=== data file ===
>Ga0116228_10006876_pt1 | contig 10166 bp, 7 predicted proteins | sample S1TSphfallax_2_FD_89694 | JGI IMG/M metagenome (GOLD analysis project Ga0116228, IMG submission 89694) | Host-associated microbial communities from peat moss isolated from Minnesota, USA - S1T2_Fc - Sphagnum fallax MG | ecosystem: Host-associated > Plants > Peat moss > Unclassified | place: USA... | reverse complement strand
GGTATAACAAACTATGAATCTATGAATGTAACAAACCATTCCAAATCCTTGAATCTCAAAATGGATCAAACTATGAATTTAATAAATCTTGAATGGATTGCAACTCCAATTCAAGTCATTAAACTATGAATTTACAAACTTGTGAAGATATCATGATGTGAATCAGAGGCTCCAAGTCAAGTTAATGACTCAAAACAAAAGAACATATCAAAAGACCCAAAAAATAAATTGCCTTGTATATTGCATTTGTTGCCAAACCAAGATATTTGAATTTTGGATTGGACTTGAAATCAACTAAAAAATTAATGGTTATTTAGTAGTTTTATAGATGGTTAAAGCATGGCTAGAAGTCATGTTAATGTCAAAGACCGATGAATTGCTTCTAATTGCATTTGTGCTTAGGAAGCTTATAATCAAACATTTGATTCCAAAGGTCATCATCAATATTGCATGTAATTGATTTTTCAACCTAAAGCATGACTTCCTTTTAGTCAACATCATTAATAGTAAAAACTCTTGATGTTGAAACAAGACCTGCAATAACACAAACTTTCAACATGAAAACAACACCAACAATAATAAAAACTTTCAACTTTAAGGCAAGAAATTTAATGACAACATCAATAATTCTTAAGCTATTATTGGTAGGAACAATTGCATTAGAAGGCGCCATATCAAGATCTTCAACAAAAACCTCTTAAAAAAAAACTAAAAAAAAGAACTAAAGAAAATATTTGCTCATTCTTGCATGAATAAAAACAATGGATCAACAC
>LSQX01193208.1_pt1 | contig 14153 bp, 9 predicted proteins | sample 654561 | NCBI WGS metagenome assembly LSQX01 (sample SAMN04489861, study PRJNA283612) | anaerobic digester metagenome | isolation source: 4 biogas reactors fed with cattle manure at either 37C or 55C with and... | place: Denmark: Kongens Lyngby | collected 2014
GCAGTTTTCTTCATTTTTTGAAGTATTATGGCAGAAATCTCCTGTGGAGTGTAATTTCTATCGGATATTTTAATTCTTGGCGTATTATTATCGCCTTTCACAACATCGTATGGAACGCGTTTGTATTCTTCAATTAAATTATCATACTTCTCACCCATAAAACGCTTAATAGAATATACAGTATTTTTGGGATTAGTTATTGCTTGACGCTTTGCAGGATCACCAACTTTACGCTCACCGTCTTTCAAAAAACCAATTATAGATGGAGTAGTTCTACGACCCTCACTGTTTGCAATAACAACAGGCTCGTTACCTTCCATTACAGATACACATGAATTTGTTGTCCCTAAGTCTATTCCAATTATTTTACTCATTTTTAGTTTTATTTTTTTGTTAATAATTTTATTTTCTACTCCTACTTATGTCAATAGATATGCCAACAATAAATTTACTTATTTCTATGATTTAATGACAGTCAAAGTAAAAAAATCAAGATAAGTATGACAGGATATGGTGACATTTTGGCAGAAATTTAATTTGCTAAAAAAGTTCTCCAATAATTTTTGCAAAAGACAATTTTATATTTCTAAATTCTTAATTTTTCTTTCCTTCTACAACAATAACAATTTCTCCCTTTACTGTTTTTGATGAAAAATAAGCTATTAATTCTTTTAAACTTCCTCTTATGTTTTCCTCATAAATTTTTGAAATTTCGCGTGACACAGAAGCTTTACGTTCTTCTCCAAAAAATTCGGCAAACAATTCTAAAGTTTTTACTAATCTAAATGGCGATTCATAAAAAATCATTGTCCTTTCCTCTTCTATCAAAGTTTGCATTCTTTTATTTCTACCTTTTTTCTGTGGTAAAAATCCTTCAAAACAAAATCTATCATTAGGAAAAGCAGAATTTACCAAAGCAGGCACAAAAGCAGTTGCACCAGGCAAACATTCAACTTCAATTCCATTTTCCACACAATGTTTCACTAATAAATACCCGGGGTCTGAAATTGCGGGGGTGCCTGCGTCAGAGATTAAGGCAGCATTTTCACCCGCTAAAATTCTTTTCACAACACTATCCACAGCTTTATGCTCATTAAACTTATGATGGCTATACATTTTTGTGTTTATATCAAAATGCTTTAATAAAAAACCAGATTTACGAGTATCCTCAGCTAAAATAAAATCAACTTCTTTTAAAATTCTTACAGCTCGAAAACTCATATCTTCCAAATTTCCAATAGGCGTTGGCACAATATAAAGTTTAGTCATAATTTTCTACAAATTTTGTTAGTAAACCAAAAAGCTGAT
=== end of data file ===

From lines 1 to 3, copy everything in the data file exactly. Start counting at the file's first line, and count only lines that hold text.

>Ga0116228_10006876_pt1 | contig 10166 bp, 7 predicted proteins | sample S1TSphfallax_2_FD_89694 | JGI IMG/M metagenome (GOLD analysis project Ga0116228, IMG submission 89694) | Host-associated microbial communities from peat moss isolated from Minnesota, USA - S1T2_Fc - Sphagnum fallax MG | ecosystem: Host-associated > Plants > Peat moss > Unclassified | place: USA... | reverse complement strand
GGTATAACAAACTATGAATCTATGAATGTAACAAACCATTCCAAATCCTTGAATCTCAAAATGGATCAAACTATGAATTTAATAAATCTTGAATGGATTGCAACTCCAATTCAAGTCATTAAACTATGAATTTACAAACTTGTGAAGATATCATGATGTGAATCAGAGGCTCCAAGTCAAGTTAATGACTCAAAACAAAAGAACATATCAAAAGACCCAAAAAATAAATTGCCTTGTATATTGCATTTGTTGCCAAACCAAGATATTTGAATTTTGGATTGGACTTGAAATCAACTAAAAAATTAATGGTTATTTAGTAGTTTTATAGATGGTTAAAGCATGGCTAGAAGTCATGTTAATGTCAAAGACCGATGAATTGCTTCTAATTGCATTTGTGCTTAGGAAGCTTATAATCAAACATTTGATTCCAAAGGTCATCATCAATATTGCATGTAATTGATTTTTCAACCTAAAGCATGACTTCCTTTTAGTCAACATCATTAATAGTAAAAACTCTTGATGTTGAAACAAGACCTGCAATAACACAAACTTTCAACATGAAAACAACACCAACAATAATAAAAACTTTCAACTTTAAGGCAAGAAATTTAATGACAACATCAATAATTCTTAAGCTATTATTGGTAGGAACAATTGCATTAGAAGGCGCCATATCAAGATCTTCAACAAAAACCTCTTAAAAAAAAACTAAAAAAAAGAACTAAAGAAAATATTTGCTCATTCTTGCATGAATAAAAACAATGGATCAACAC
>LSQX01193208.1_pt1 | contig 14153 bp, 9 predicted proteins | sample 654561 | NCBI WGS metagenome assembly LSQX01 (sample SAMN04489861, study PRJNA283612) | anaerobic digester metagenome | isolation source: 4 biogas reactors fed with cattle manure at either 37C or 55C with and... | place: Denmark: Kongens Lyngby | collected 2014